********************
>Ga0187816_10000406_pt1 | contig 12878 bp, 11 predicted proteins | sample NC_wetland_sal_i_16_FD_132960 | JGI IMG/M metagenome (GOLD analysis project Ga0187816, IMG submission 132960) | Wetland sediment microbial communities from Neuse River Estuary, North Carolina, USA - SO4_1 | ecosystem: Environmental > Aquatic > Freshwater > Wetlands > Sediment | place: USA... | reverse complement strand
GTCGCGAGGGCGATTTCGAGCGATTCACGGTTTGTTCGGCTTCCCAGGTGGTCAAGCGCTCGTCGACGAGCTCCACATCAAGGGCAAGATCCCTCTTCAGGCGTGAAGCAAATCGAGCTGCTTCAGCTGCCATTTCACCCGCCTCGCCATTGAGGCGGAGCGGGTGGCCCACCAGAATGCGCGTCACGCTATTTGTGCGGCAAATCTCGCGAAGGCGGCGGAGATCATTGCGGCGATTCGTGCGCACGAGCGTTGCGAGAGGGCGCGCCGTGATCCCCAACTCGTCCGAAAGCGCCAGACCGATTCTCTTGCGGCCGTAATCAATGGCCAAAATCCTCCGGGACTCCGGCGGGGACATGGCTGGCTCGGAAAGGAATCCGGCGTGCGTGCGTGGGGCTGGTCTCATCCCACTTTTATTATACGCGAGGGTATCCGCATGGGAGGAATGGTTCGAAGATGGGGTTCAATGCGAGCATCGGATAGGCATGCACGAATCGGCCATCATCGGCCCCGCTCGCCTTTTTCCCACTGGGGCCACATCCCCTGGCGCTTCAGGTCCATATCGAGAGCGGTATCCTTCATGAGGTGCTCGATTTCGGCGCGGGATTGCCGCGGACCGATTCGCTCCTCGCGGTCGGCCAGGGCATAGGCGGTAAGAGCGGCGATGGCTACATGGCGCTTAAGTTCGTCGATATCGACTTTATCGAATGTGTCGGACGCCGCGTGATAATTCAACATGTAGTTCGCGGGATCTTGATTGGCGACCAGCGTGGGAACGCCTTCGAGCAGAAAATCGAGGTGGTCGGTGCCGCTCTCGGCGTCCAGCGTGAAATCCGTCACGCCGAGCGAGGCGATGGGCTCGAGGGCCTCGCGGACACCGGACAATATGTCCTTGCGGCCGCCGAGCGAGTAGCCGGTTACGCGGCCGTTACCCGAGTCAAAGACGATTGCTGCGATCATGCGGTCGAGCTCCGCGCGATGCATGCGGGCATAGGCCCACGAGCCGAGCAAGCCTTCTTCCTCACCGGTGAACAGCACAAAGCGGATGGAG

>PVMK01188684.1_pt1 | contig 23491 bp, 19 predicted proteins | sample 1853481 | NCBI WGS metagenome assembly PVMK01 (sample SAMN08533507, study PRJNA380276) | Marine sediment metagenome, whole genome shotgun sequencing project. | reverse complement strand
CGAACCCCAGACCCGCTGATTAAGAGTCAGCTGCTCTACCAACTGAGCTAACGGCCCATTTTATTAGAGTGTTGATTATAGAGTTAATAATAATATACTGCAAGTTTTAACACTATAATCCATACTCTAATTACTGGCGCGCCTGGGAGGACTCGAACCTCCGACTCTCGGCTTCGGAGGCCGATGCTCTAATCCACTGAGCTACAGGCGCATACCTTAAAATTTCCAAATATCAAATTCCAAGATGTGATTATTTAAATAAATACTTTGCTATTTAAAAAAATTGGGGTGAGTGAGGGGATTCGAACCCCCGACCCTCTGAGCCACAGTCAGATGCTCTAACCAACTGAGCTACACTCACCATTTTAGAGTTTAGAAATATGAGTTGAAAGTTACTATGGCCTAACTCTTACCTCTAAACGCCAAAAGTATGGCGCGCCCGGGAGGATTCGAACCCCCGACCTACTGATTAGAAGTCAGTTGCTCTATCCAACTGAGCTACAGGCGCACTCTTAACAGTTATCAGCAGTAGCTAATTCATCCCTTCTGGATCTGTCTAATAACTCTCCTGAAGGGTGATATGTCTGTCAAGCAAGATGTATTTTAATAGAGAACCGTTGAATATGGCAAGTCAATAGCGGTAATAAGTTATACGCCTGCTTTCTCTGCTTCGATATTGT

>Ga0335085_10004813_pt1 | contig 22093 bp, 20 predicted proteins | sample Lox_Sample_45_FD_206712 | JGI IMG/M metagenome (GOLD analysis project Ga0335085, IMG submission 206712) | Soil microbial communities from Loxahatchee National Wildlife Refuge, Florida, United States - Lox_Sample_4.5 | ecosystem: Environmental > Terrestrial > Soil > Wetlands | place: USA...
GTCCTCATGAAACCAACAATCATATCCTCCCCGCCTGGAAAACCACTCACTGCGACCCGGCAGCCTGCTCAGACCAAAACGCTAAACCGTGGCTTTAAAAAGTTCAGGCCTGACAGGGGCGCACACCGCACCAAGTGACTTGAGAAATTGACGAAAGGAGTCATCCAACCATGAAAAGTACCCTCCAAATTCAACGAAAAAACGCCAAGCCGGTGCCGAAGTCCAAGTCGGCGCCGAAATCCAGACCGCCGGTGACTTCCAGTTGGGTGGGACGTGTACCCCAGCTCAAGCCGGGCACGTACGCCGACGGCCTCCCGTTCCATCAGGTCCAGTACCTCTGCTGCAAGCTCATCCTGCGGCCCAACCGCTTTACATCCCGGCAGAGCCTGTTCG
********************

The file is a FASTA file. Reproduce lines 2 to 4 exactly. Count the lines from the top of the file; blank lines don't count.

GTCGCGAGGGCGATTTCGAGCGATTCACGGTTTGTTCGGCTTCCCAGGTGGTCAAGCGCTCGTCGACGAGCTCCACATCAAGGGCAAGATCCCTCTTCAGGCGTGAAGCAAATCGAGCTGCTTCAGCTGCCATTTCACCCGCCTCGCCATTGAGGCGGAGCGGGTGGCCCACCAGAATGCGCGTCACGCTATTTGTGCGGCAAATCTCGCGAAGGCGGCGGAGATCATTGCGGCGATTCGTGCGCACGAGCGTTGCGAGAGGGCGCGCCGTGATCCCCAACTCGTCCGAAAGCGCCAGACCGATTCTCTTGCGGCCGTAATCAATGGCCAAAATCCTCCGGGACTCCGGCGGGGACATGGCTGGCTCGGAAAGGAATCCGGCGTGCGTGCGTGGGGCTGGTCTCATCCCACTTTTATTATACGCGAGGGTATCCGCATGGGAGGAATGGTTCGAAGATGGGGTTCAATGCGAGCATCGGATAGGCATGCACGAATCGGCCATCATCGGCCCCGCTCGCCTTTTTCCCACTGGGGCCACATCCCCTGGCGCTTCAGGTCCATATCGAGAGCGGTATCCTTCATGAGGTGCTCGATTTCGGCGCGGGATTGCCGCGGACCGATTCGCTCCTCGCGGTCGGCCAGGGCATAGGCGGTAAGAGCGGCGATGGCTACATGGCGCTTAAGTTCGTCGATATCGACTTTATCGAATGTGTCGGACGCCGCGTGATAATTCAACATGTAGTTCGCGGGATCTTGATTGGCGACCAGCGTGGGAACGCCTTCGAGCAGAAAATCGAGGTGGTCGGTGCCGCTCTCGGCGTCCAGCGTGAAATCCGTCACGCCGAGCGAGGCGATGGGCTCGAGGGCCTCGCGGACACCGGACAATATGTCCTTGCGGCCGCCGAGCGAGTAGCCGGTTACGCGGCCGTTACCCGAGTCAAAGACGATTGCTGCGATCATGCGGTCGAGCTCCGCGCGATGCATGCGGGCATAGGCCCACGAGCCGAGCAAGCCTTCTTCCTCACCGGTGAACAGCACAAAGCGGATGGAG

>PVMK01188684.1_pt1 | contig 23491 bp, 19 predicted proteins | sample 1853481 | NCBI WGS metagenome assembly PVMK01 (sample SAMN08533507, study PRJNA380276) | Marine sediment metagenome, whole genome shotgun sequencing project. | reverse complement strand
CGAACCCCAGACCCGCTGATTAAGAGTCAGCTGCTCTACCAACTGAGCTAACGGCCCATTTTATTAGAGTGTTGATTATAGAGTTAATAATAATATACTGCAAGTTTTAACACTATAATCCATACTCTAATTACTGGCGCGCCTGGGAGGACTCGAACCTCCGACTCTCGGCTTCGGAGGCCGATGCTCTAATCCACTGAGCTACAGGCGCATACCTTAAAATTTCCAAATATCAAATTCCAAGATGTGATTATTTAAATAAATACTTTGCTATTTAAAAAAATTGGGGTGAGTGAGGGGATTCGAACCCCCGACCCTCTGAGCCACAGTCAGATGCTCTAACCAACTGAGCTACACTCACCATTTTAGAGTTTAGAAATATGAGTTGAAAGTTACTATGGCCTAACTCTTACCTCTAAACGCCAAAAGTATGGCGCGCCCGGGAGGATTCGAACCCCCGACCTACTGATTAGAAGTCAGTTGCTCTATCCAACTGAGCTACAGGCGCACTCTTAACAGTTATCAGCAGTAGCTAATTCATCCCTTCTGGATCTGTCTAATAACTCTCCTGAAGGGTGATATGTCTGTCAAGCAAGATGTATTTTAATAGAGAACCGTTGAATATGGCAAGTCAATAGCGGTAATAAGTTATACGCCTGCTTTCTCTGCTTCGATATTGT